The Annual Haze in South East Asia: Whose Fault Is It?

Even breathing can be difficult nowadays. 

A lot of us are well-informed about the haze that hit South East Asia (SEA) every year. In fact, it's happening right out the window next to me as I type, and if you don't know about it already, you should really go hang yourself outdoor once in while and stop keeping yourself indoor all the time.

Thursday, July 30, 2015

Backpackers' Guide To Kuala Terengganu & Redang Island

Redang Island is one of the most visited islands in Malaysia. It's located some 30km off the coast of Kuala Terengganu, and is an ideal place for snorkeling, scuba diving, and chilling out. 

Redang island is actually the largest among a series of islands located closely to one another.

Tuesday, July 28, 2015

Light's Journey From The Sun To The Earth

The sun is the main source of energy in our solar system. The light from the sun gives us warmth, light, rain, and enables photosynthesis, which enables life. It also powers our solar panels, gives us vitamin D, and bleaches your favorite blouse.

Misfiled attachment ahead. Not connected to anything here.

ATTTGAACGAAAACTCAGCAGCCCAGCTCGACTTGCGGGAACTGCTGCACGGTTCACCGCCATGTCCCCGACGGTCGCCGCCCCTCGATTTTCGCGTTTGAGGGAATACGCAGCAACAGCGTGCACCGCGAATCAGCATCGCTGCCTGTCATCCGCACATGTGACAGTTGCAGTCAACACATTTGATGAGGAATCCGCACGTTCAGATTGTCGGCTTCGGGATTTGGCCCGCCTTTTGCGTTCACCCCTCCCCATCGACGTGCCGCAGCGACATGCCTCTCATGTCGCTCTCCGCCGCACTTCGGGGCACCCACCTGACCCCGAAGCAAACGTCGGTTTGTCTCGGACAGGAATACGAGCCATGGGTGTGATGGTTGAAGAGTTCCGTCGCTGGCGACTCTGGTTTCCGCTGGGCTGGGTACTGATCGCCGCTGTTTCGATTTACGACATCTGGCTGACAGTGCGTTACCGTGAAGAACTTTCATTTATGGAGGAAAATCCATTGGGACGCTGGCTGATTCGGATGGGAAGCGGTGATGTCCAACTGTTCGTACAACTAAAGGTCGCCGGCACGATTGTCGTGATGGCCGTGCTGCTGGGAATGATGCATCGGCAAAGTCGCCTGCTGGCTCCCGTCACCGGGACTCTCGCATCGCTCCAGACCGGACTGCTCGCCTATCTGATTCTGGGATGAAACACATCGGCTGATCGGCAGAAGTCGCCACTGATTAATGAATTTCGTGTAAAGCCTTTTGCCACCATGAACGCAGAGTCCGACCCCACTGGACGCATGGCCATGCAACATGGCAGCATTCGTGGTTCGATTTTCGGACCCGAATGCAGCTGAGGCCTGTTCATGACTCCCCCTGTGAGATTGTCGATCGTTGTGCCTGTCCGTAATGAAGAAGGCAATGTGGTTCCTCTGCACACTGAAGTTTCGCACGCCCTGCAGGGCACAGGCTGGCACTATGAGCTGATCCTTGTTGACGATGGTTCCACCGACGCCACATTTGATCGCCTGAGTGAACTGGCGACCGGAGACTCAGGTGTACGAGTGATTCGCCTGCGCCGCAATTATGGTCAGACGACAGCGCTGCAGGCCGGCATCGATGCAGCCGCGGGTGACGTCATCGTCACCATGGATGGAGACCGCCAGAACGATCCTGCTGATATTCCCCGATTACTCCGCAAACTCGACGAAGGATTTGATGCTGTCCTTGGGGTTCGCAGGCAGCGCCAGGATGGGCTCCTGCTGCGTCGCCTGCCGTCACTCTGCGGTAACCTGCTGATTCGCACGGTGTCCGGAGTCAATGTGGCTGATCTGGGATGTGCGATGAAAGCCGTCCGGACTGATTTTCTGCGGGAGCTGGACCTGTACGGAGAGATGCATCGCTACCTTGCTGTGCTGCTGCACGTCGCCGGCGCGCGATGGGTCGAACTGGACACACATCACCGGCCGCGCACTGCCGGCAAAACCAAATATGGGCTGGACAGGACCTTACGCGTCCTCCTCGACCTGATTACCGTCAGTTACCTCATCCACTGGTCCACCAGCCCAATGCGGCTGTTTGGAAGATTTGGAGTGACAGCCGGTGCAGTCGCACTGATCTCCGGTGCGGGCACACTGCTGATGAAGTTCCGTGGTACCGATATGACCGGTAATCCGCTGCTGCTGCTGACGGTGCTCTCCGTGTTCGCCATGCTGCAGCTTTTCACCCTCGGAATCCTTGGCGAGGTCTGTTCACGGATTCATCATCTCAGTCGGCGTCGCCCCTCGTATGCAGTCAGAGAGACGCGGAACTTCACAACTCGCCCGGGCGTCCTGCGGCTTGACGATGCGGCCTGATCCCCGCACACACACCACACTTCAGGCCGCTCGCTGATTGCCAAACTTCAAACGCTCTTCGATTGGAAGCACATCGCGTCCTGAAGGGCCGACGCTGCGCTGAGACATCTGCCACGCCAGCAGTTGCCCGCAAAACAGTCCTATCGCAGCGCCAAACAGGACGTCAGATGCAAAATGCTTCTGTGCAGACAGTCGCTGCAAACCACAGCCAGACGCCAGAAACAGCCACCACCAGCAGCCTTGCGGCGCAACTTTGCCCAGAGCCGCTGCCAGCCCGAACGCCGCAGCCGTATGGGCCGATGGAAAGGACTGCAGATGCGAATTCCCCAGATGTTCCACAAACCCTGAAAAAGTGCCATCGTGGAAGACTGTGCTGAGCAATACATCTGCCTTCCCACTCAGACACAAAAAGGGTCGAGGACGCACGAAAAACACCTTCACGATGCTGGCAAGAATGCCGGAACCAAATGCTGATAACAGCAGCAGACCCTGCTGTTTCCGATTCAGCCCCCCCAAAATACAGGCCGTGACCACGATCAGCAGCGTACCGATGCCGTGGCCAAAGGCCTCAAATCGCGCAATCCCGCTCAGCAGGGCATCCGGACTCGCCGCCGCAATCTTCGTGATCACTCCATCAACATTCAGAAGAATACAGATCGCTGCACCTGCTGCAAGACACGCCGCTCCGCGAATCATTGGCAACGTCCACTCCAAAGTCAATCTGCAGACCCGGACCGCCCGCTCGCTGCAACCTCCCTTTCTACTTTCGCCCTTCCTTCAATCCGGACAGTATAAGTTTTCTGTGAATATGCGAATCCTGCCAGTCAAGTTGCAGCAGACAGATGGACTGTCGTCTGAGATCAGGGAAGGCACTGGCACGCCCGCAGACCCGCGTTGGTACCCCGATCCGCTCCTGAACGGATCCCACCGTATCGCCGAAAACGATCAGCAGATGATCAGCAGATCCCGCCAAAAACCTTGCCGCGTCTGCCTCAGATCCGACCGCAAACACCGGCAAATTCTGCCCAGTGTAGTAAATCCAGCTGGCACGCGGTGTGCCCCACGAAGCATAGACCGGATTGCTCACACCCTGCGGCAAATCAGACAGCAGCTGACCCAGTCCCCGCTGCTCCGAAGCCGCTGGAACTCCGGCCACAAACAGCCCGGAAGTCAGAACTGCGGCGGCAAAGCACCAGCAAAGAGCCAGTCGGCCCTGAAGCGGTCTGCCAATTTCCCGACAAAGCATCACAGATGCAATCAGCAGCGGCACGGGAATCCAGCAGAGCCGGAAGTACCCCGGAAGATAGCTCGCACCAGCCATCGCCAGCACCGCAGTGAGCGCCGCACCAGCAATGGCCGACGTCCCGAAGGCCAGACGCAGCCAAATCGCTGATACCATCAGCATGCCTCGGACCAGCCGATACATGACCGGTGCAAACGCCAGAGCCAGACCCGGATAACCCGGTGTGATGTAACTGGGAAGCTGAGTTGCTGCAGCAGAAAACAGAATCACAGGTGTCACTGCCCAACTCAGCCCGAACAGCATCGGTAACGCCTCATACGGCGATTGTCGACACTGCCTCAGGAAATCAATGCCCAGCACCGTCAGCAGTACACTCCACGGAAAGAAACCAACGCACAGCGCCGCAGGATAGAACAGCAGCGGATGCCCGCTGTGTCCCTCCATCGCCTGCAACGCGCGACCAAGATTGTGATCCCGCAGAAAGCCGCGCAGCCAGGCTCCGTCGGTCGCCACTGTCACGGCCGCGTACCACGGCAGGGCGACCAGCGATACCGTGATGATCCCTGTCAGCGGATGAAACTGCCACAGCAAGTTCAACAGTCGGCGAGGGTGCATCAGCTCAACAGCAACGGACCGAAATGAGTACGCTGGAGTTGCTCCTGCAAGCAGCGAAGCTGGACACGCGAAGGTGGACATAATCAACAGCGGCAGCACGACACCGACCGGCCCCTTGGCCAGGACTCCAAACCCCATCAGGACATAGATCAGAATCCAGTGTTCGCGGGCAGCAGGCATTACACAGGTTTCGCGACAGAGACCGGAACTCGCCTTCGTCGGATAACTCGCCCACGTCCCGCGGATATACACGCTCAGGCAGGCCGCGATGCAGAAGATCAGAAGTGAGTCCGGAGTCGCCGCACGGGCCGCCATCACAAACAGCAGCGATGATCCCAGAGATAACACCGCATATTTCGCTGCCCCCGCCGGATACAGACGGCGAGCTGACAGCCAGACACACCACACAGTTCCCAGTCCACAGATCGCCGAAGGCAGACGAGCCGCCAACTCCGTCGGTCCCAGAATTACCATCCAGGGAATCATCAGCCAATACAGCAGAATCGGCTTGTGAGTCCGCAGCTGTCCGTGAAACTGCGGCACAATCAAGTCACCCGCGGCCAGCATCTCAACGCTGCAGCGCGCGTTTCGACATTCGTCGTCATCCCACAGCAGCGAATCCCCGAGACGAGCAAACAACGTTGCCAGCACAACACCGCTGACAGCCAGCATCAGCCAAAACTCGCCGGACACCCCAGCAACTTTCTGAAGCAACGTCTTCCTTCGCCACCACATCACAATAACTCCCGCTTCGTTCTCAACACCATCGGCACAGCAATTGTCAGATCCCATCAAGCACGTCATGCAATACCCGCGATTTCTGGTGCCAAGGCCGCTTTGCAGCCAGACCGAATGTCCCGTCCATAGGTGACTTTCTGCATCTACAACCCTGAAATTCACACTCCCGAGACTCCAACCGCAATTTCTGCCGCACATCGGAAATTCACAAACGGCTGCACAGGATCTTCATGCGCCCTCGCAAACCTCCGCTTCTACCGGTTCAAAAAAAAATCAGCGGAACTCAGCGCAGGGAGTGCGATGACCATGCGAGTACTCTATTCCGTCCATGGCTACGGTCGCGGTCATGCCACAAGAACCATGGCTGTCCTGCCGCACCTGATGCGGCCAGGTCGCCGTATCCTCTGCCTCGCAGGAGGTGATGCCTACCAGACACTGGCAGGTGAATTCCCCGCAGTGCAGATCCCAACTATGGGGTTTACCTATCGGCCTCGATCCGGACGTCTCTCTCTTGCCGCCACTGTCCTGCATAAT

And when the sun finally exhausts its fuel and diesnot so fast, probably in another several billion yearsit will bring us all together with it.

Tuesday, June 30, 2015

Premarital Sex or Not?

Sex. What an exquisite topic.

How do you define sexual immorality/indecency anyway? Bare breasts, for instance, were socially accepted in many civilizations across the world in the past. Ancient Egyptian women wore elaborate dresses that could either cover the breasts of leave them exposed. Today, you just have to walk into your nearest museum to see explicit pictures and statues of Greek goddesses. As for man, take a look at Michelangelo's David-- exhibiting your phallus so openly isn't exactly decent by today's standard. So if bare breasts and genital-flashing were accepted as a norm in the past, how can we be sure of the exact definition of sexual immorality today? What deemed inappropriate today might not be appropriate in the next hundred years.

Anyway, excuse my random rant there.
We are often taught by our parents to avoid premarital sex. 
But why? 
Of course, religious institutions play a huge role in making sure that young, unmarried couples do not give in to the temptation of lust because, according to them, it's bad for the youngsters. And they'll follow up their claims with allegories of broken families or couples who'd committed themselves illegally in the premarital breeding program.